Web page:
The Bernt brothers admit that it is sometimes challenging to get customers to understand the benefits of this alternate type of turning. Some fixture shops, for instance, believe they can create hardened components faster and more affordably in-house, despite the fact that multiple steps are required. They generally have to turn stock on a lathe, send it out for heat treating (which can distort the machined part), and then perform additional machining or grinding operations to bring the component to final size. Wire EDM can accurately turn hardened stock in one fixturing, which not only reduces the number of times a shop must touch a part, but also reduces overall manufacturing cost.
Wire EDM turning is also effective for Porcerax II, a porous metal that allows gases to permeate through the material to enable targeted venting of difficult-to-access mold areas. Conventional machining or grinding tends to push material into the pores, reducing the venting capability. This doesn’t occur with EDM.
Simultaneous Turning And Burning
Soon after purchasing the Hirschmann high speed spindle, the shop invested in an AgieCharmilles Robofil 240 EDM unit equipped with the optional "turn-while-burn" feature. The spindle used for these operations provides a servo-controlled, clockwise and/or counterclockwise indexing rotation that is synchronized with X- and Y-axis wire feed. This allows the machine to produce helical geometries and other complex shapes. The machine and the indexing spindle are purchased as a package because special servos and related components are needed to allow the machine to produce its carefully choreographed movements.
Some examples are shown in the top-right image, which includes a collection of components with helical geometries. It can be hard to imagine that each of those features was created from EDM wire that remained normal to the workpiece center line for the entire pass.
Extreme Wire EDM does most of the programming for this machine manually. However, it has been communicating with Vero International, which is developing programming software for turn-while-burn operations within its PEPS CAM package. The CAD/CAM image to the right shows two identical, curved cam slots on opposite sides machined from tube stock. The trick is rotating the stock back and forth while the wire cuts both slots simultaneously (see the video simulation at the top of this page). This software feature is very new. In fact, the shop performed its first test cut of the cam part using a PEPS-generated part program during my visit in August 2008.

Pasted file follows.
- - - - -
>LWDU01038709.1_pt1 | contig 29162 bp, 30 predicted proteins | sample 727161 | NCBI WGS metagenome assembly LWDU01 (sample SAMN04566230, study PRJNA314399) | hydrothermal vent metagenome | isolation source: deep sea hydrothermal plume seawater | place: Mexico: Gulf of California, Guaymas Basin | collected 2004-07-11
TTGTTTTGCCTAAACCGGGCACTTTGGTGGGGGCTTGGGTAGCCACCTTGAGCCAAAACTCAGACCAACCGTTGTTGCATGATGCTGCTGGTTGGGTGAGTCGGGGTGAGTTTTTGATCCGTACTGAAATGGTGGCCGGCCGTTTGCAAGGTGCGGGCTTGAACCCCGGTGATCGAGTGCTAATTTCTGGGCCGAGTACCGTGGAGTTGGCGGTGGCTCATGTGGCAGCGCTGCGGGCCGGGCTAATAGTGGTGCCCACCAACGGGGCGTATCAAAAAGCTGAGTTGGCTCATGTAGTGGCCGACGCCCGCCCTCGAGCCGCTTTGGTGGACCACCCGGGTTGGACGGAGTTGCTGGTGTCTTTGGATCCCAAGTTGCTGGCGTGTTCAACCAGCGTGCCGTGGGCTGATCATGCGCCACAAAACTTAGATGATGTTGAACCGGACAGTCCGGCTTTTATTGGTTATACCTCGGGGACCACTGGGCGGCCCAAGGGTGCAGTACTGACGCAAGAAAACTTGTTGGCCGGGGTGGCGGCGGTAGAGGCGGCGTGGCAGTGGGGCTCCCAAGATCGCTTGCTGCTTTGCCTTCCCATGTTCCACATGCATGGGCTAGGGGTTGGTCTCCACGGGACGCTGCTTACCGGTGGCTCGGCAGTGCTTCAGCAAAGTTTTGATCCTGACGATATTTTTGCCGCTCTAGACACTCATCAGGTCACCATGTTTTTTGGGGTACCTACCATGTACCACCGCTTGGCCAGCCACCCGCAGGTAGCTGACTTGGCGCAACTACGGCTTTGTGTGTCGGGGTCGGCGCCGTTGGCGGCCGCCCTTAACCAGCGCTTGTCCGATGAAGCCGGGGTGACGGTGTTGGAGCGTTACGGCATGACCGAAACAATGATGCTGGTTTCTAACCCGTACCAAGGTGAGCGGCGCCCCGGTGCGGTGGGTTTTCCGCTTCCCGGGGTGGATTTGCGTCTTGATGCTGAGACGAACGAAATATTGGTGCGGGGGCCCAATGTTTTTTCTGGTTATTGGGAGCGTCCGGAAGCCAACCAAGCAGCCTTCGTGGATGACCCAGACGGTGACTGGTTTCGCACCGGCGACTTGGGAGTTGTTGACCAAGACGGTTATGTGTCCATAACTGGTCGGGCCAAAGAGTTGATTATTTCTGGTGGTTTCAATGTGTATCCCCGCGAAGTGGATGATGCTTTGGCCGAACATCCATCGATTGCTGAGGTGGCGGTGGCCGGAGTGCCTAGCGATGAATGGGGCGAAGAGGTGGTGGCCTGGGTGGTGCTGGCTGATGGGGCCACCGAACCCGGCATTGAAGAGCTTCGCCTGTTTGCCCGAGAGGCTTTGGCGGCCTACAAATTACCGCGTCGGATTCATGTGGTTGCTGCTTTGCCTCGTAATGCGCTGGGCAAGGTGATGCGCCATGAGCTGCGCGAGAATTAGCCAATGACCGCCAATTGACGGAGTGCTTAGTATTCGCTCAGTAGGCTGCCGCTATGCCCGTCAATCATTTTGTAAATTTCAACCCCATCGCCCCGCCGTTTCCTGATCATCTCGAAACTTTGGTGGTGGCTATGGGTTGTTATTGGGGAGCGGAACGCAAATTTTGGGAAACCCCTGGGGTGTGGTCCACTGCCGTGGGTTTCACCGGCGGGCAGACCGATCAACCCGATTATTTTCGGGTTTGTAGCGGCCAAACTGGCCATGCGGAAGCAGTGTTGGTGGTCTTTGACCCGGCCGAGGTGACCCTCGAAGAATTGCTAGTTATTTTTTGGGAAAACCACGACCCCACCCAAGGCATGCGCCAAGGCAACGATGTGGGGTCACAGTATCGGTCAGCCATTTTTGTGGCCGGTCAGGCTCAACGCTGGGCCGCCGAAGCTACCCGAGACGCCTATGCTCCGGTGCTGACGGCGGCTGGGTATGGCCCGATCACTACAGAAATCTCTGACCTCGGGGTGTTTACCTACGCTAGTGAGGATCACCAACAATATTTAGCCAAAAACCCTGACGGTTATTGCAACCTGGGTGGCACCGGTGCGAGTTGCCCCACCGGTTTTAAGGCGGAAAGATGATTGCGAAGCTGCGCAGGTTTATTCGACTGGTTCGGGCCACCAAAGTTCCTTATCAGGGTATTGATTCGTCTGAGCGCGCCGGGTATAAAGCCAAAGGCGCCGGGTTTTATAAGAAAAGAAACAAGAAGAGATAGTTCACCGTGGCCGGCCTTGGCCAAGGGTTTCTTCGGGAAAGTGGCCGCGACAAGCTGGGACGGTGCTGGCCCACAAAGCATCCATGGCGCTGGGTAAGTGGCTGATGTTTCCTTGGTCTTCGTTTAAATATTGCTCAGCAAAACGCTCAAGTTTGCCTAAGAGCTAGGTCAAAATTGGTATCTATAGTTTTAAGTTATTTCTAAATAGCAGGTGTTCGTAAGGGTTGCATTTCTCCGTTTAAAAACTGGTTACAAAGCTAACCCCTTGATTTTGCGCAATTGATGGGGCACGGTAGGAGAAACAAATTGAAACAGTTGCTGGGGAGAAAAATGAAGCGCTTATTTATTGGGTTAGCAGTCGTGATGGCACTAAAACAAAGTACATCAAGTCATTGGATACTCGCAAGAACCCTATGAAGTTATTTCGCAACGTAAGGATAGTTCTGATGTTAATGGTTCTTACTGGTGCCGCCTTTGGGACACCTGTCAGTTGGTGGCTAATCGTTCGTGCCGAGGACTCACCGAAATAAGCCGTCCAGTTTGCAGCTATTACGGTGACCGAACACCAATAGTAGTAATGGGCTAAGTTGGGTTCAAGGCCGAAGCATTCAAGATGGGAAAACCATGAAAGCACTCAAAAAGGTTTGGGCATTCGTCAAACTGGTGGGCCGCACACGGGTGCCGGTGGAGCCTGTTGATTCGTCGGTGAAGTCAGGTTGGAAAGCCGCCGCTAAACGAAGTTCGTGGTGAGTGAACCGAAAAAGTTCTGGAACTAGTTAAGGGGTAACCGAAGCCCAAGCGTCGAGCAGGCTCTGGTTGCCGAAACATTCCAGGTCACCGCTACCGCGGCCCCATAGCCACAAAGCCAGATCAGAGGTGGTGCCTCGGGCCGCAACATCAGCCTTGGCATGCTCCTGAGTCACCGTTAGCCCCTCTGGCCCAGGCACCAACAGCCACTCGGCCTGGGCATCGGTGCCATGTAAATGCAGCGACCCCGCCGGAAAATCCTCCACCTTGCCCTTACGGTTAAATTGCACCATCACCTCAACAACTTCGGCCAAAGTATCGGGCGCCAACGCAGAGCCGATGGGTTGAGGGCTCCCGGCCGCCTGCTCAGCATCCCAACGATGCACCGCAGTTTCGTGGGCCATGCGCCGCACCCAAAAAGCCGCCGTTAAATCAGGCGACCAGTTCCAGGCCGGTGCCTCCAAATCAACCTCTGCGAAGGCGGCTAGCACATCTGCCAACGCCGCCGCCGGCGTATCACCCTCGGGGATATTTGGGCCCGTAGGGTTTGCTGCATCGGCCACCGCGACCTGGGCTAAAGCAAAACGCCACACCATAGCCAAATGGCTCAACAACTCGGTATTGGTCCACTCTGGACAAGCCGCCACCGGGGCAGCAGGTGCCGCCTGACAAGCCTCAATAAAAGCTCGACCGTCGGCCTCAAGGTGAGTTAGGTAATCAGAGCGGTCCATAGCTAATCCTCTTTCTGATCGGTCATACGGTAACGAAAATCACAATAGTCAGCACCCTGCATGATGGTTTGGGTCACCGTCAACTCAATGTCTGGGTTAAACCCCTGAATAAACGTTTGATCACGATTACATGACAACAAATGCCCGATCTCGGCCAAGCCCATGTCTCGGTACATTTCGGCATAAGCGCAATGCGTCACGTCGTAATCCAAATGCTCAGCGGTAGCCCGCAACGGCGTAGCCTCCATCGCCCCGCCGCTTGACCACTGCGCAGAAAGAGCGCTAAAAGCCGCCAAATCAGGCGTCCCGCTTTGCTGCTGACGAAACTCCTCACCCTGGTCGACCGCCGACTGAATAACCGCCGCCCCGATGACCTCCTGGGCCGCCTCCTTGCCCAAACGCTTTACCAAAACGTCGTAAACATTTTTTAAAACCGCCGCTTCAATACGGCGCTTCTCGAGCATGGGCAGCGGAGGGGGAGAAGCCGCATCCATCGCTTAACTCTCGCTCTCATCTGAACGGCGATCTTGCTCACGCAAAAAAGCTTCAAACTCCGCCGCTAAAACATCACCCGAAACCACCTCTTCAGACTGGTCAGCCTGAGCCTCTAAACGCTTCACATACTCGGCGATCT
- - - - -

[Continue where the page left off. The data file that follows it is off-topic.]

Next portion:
The spindle used on the turn-while-burn machine can also be used for discrete indexing. The rectangular mold insert in the image mentioned above is a good example of how this can be used to created a prismatic part from solid round stock. After indicating the stock installed in the spindle, the machine slices away opposing sides and then indexes the workpiece 90 degrees to cut the other two sides. This eliminates the need to indicate the part multiple times, which would be necessary with a spindle that lacks indexing capability. Indexing is also helpful in creating notches or other flat features in a turned part in one setup.
Hirschmann is said to be developing a high speed spindle that can also be used for such indexing work. One of the shop’s upcoming collet orders is a perfect candidate for this. The shop will be able to turn a collet’s profile and use indexing to create the collet’s evenly spaced slots in one setup.
Keeping Resources Available And On-Hand
The shop invests heavily to keep requisite EDM tooling and consumables on-hand. For example, it stocks multiple types of wire in sizes ranging from 0.01 to 0.013 inch. By eliminating time to order such items, the shop is able to turn jobs for its customers more quickly. Its EDM hole drill has also been fitted with a universal rod guide to eliminate the need to buy a wealth of dedicated guides for specific rod diameters. The universal guide adjusts to various rod sizes, allowing the shop to stock 40 different rod diameters, but not 40 different guides. Although the universal guide was initially costly, it has really come in handy to speed hole-popping operations for the shop.
And while the shop’s machines are obviously costly resources, the Bernt brothers don’t mind having one or two sitting idle. Customers will often place orders out of the blue, so an idle machine can be set up to run those jobs straightaway. It’s because of these hot jobs that Mr. Wysocki commonly works the night shift. That way, a job that comes in at 5 p.m. can be set up to run during the evening and be ready the next morning. Because working the night shift isn’t particularly fun for most people, the Bernt brothers allow Mr. Wysocki to work four days a week so he can be rewarded with three-day weekends.
Although some of the workpieces the shop receives have a start hole, the shop does promote its hole-drilling capability as a service to its customers. The shop continues to win very tall work, and its existing EDM hole drill barely has the capacity to accept such workpieces. For the time being, a custom 6-inch riser block has been added to raise the hole drill’s column so it can create start holes for parts as tall as 20 inches. However, the shop is likely to add a larger, fixed-table hole drill.
And while wire EDM is their specialty, the brothers are also eyeing chip-making equipment. In keeping with their desire to integrating advanced technologies, they are considering adding machine tools that can perform simultaneous five-axis machining because not all shops offer that capability. If that happens, we may be revisiting this shop at some point in the future to profile their successes implementing yet another advanced machining technique.